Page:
When Nadine Zylstra, a children’s television executive in New York, got married in South Africa in 2001, she and her husband didn’t have a traditional honeymoon. Instead, they invited about 10 close friends who’d come to the wedding to stay with them for a week at another friend’s house in Plettenberg Bay, a beautiful stretch of coastline in the country's Western Cape Province.
“It felt so crazy that they were coming from all over the world and we were going to leave,” Zylstra told FoxNews.com. “So many of the friends who had come to see us, we hadn’t seen in a long time. It was great to get in some time together. It was like a really fun vacation, but even more so because people treat you like a million bucks because you just got married.”
Non-traditional honeymoons such as Zylstra’s have become increasingly popular among newlyweds who want to prolong the party aspect of their nuptials by spending extra time with loved ones who are gathered conveniently in the same place.
While plenty of couples still prefer a just-the-two-of us trip, more are inviting family and friends along for a post-wedding getaway that some wedding experts have dubbed the “buddymoon” – giving a whole new meaning to the phrase all-inclusive vacation.
Another factor that industry insiders say has contributed to the uptick: online honeymoon registries, in which guests contribute money to the couple’s trip or pay for certain activities along the way, such as a hot-air balloon ride or wine tasting.
“With honeymoon registries, guests are seeing more of what couples are doing on their honeymoon,” said Siera Duiser, a Michigan-based travel agent with Destinations to Explore, who says she’s seen a notable jump in the number of clients who are planning a wedding with extended time afterward to spend with family and friends. “They say, ‘hey, we bought you a swim with the dolphins package – why don’t we come along and watch you do it?’"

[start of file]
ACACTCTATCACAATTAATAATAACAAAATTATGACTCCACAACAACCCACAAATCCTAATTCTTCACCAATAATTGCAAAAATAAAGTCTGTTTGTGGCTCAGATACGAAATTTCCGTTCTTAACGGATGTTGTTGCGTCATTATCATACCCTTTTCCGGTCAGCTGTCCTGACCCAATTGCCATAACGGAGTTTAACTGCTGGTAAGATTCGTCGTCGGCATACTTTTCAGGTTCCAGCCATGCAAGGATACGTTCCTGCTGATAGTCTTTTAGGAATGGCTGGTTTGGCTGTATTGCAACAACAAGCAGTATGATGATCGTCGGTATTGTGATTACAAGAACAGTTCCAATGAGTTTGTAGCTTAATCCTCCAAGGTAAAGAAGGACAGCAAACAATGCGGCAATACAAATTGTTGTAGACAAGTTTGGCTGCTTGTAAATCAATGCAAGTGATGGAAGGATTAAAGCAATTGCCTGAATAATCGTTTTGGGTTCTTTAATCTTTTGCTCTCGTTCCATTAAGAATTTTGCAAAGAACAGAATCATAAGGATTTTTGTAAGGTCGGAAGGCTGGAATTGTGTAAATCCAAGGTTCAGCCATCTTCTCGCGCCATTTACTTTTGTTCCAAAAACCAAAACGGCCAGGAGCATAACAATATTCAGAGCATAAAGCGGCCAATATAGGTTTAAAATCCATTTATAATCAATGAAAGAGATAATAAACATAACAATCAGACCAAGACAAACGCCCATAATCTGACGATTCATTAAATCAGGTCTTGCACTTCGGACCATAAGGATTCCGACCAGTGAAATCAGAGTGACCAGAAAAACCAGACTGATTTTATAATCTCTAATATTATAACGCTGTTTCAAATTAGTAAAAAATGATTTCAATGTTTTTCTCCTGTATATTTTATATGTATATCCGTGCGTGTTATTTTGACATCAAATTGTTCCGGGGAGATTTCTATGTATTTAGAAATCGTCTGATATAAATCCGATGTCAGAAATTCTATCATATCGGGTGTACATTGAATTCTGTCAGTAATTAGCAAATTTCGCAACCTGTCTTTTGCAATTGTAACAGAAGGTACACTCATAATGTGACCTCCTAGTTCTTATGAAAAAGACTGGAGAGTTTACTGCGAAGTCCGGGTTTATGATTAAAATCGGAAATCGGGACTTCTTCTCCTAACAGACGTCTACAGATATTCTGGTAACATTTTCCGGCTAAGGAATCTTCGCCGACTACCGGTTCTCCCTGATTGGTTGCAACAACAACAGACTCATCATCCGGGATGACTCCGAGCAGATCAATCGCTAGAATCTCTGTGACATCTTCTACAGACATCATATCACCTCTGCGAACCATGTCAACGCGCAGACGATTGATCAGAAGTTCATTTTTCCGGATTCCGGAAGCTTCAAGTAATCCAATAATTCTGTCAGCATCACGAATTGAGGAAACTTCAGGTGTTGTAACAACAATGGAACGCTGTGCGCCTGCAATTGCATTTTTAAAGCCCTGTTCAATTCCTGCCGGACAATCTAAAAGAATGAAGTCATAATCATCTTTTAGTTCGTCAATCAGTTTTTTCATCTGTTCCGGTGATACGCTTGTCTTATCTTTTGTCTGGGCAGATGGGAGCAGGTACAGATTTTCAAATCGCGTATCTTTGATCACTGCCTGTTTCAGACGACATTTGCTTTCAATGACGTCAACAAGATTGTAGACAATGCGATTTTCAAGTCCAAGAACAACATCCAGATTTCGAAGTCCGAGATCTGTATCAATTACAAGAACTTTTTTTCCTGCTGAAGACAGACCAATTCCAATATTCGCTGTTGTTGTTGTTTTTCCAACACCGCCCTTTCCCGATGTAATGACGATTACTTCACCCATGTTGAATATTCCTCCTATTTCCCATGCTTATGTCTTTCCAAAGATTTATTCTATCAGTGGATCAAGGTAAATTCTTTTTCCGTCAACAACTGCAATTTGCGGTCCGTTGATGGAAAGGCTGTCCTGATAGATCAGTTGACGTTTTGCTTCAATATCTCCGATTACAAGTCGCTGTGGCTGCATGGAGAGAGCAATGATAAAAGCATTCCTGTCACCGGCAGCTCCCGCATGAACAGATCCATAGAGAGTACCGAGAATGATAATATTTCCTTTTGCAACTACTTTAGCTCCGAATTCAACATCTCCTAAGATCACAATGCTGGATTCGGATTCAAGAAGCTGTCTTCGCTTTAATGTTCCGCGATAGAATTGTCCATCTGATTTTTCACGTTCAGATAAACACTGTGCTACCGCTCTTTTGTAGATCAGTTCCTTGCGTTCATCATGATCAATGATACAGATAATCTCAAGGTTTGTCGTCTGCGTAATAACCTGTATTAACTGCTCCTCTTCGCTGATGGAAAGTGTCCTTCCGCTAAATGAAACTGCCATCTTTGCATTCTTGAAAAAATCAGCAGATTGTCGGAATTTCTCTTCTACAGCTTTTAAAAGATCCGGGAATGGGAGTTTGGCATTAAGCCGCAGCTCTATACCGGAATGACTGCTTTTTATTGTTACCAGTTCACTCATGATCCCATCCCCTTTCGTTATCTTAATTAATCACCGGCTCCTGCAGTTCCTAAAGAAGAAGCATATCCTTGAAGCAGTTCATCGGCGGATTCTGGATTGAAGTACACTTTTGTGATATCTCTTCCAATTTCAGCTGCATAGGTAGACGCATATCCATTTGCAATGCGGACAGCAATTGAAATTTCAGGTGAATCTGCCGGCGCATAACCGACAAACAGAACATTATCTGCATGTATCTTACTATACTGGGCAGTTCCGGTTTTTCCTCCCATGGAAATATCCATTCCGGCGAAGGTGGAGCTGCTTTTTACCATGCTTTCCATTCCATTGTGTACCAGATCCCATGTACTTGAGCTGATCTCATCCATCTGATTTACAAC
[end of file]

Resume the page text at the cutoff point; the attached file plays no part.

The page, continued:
Last year, Janet DeVito, a New Jersey-based travel agent with cruise specialty agency CruiseOne, helped her son and his fiancée plan such a trip for about 50 of their family and friends, who joined them during their weeklong wedding cruise through the Caribbean. The ceremony was held on St. Thomas at the halfway point, with a handful of guests flying to the island just for the ceremony. Most of the group, however, was onboard for the whole week.
“We got off the ship in St. Thomas and had a cocktail reception and lunch, with steel drum music, and then we went back on the ship and had a big dance party,” she said. “The celebration went on for three days, and it was wonderful.”
According to DeVito, a cruise offers an ideal scenario for a buddymoon, since entertainment, logistics, meals and other details are largely taken care of for the group.
But brides who are considering organizing a post-wedding group trip of any kind should keep in mind that “it could absolutely be overwhelming,” according to Diane Macedo, an on-air reporter for Fox Business Network.